I have the ideal supervision here. Studying here has also really helped my English, and I like living somewhere that is clean, has a natural environment and is culturally diverse.
German PhD student Hendrik Schultz spent two months living on a remote island off the coast of New Zealand while carrying out his seabird research project.
Hendrik and his partner Rebecca, a biologist, lived in a hut with limited electricity and no internet on South East Island, part of the Chatham Islands archipelago. They used GPS tracking to gather data on the daily lives of the brown skua.
“When we tried to attach the GPS devices, the skua would dive on us to defend their territory. It was painful at times, but we love working with these charismatic birds,” says Hendrik, a student at the University of Auckland.
“I hope my study will contribute to a better understanding of these important and unique seabirds.”
Hendrik says gaining a New Zealand International Doctoral Research Scholarship made it possible for him to focus on his research without having to work part-time.
“I have really appreciated being able to study here,” he says.
The people are super-friendly and welcoming, the Māori culture is very interesting and the nature is one of a kind. Coming to New Zealand has been a great experience.
For student teacher Dustin Flores, studying in New Zealand was an opportunity to gain a cultural experience that would help him forge a deeper connection with the many Pacific Island students he taught back home in Utah.
It was also a chance to travel the world and explore the home of some of his favourite films: the Lord of the Rings trilogy.
Gaining a Generation Study Abroad Award gave Dustin the financial backing to further his studies. He also appreciated the scholarship requirement of having to complete a journal, which gave him a chance to reflect on the experience.
Dustin, a student teacher specialising in English language arts, was placed at Hillcrest High School in Hamilton by the University of Waikato.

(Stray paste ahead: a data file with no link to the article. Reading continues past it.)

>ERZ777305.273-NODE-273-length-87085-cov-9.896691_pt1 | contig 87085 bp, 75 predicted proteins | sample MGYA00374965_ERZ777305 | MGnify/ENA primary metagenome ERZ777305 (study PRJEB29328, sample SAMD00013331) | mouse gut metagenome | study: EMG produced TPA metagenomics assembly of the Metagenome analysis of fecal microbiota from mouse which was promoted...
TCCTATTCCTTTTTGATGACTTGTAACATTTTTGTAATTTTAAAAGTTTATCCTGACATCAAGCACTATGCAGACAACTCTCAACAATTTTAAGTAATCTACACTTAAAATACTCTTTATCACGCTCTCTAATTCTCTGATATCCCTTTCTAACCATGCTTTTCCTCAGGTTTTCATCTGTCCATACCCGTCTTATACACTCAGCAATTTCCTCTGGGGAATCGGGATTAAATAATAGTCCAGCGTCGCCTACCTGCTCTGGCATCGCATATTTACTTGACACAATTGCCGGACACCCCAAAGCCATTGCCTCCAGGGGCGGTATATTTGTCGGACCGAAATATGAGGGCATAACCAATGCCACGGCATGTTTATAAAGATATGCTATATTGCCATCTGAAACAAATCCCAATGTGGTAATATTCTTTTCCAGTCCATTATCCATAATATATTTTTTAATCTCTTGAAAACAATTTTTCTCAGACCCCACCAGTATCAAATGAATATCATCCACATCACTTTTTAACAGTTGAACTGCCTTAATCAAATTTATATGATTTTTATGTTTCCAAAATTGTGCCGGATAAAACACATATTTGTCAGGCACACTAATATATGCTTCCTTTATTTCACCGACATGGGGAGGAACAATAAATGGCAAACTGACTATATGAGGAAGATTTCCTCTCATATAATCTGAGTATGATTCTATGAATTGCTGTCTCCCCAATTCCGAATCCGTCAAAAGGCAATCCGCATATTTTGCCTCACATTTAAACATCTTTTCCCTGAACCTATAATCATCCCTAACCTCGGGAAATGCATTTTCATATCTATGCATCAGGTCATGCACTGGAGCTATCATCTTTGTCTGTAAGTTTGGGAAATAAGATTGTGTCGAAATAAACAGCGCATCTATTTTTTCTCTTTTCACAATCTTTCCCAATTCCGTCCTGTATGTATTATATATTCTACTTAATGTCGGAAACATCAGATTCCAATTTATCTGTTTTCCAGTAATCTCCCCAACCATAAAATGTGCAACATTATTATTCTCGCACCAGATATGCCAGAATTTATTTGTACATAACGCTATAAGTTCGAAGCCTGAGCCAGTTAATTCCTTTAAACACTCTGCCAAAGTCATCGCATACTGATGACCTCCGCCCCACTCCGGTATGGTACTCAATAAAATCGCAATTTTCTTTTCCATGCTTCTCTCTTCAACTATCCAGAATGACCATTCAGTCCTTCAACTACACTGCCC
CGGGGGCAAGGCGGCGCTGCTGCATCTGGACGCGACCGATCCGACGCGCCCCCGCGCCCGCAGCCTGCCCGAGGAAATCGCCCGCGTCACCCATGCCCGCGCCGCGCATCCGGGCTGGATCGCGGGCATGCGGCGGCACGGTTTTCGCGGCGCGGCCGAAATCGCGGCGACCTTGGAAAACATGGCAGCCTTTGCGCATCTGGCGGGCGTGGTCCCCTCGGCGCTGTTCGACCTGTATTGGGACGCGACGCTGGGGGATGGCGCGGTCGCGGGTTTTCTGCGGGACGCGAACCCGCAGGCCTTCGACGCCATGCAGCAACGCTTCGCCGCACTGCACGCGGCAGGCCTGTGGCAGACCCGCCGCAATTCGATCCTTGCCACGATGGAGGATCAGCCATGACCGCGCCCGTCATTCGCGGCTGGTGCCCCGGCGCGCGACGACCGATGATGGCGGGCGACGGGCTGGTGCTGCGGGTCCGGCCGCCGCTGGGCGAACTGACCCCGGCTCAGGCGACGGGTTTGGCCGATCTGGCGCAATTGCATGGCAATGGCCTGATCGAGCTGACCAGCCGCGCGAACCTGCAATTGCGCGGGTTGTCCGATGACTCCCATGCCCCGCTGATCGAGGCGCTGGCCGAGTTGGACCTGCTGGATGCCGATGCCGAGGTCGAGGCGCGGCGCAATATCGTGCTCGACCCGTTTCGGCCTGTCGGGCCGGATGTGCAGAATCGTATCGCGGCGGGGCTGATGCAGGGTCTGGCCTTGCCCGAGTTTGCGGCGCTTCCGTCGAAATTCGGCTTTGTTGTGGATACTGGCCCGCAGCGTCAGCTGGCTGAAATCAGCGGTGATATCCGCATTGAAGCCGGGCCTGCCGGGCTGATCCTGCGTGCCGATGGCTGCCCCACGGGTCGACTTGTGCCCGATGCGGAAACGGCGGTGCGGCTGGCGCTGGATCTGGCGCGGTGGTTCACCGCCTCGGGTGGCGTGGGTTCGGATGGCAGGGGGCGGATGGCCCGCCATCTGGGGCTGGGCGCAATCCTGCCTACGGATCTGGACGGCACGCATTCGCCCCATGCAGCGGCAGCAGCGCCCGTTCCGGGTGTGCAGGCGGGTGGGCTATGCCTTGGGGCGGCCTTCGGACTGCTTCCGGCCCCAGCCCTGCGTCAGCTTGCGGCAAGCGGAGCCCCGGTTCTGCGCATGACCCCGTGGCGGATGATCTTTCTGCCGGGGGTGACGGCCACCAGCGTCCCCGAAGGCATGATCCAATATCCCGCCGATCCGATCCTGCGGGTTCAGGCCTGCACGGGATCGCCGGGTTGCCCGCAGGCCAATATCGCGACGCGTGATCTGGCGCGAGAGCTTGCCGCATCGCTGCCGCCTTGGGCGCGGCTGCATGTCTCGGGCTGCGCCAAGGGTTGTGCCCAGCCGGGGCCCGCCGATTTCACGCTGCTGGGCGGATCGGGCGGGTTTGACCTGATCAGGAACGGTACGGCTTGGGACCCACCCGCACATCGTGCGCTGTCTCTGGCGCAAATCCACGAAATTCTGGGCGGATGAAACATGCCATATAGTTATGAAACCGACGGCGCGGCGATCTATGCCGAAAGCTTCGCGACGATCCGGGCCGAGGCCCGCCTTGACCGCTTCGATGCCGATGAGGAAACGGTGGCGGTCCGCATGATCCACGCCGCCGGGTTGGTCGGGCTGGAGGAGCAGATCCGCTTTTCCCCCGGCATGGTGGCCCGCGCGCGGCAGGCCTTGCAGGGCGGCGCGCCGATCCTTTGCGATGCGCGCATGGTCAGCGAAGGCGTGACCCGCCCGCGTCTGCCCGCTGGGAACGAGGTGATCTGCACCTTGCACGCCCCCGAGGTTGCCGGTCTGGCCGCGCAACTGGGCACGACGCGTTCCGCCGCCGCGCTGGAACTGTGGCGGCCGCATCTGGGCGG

I've gained new ideas about education that differ from the standard American educational system that will help me accomplish my goals as an educator.
Gaining a scholarship requires good advance planning. Improve your chances of successfully applying for a scholarships for international students by following these simple tips.
Most scholarships have non-negotiable criteria and requirements. Don’t apply for a scholarship unless you fit all the criteria and can meet all the requirements.
If you aren’t sure whether you meet all the criteria for a scholarship, contact the organisation that manages the scholarship to discuss your circumstances.
If you wish to apply for more than one scholarship, apply for them all concurrently. Complete a separate application for each scholarship and make sure you use the correct application form for each.
Scholarships are highly competitive, so you should start looking for funding opportunities as soon as you decide to study in New Zealand.
Gathering together all the documentation required to apply for a scholarship can be time-consuming. Start planning well ahead of the advertised due date, particularly if you require other people to supply you with references or documentation.
You may be asked to provide lots of detail in your scholarship application. This may include information about your study plans, academic performance, financial circumstances, field of study and referees.
Make sure you have sourced all the required information. Before sending your application, double-check to ensure you haven’t forgotten to include anything.
Some scholarships request “certified copies” of academic information or other documents.
Certified copies must be stamped or endorsed as true copies of the original by someone authorised by law to take statutory declarations in your country.
In New Zealand, people authorised to certify copies of documents include lawyers and Justices of the Peace.
Ask a friend or family member to proofread your application to ensure it makes sense, reads well and doesn’t contain any spelling or grammatical errors.
You may have to wait for a while to hear whether your application has been successful. If you’re still waiting to hear, chances are that the selection process isn’t yet complete.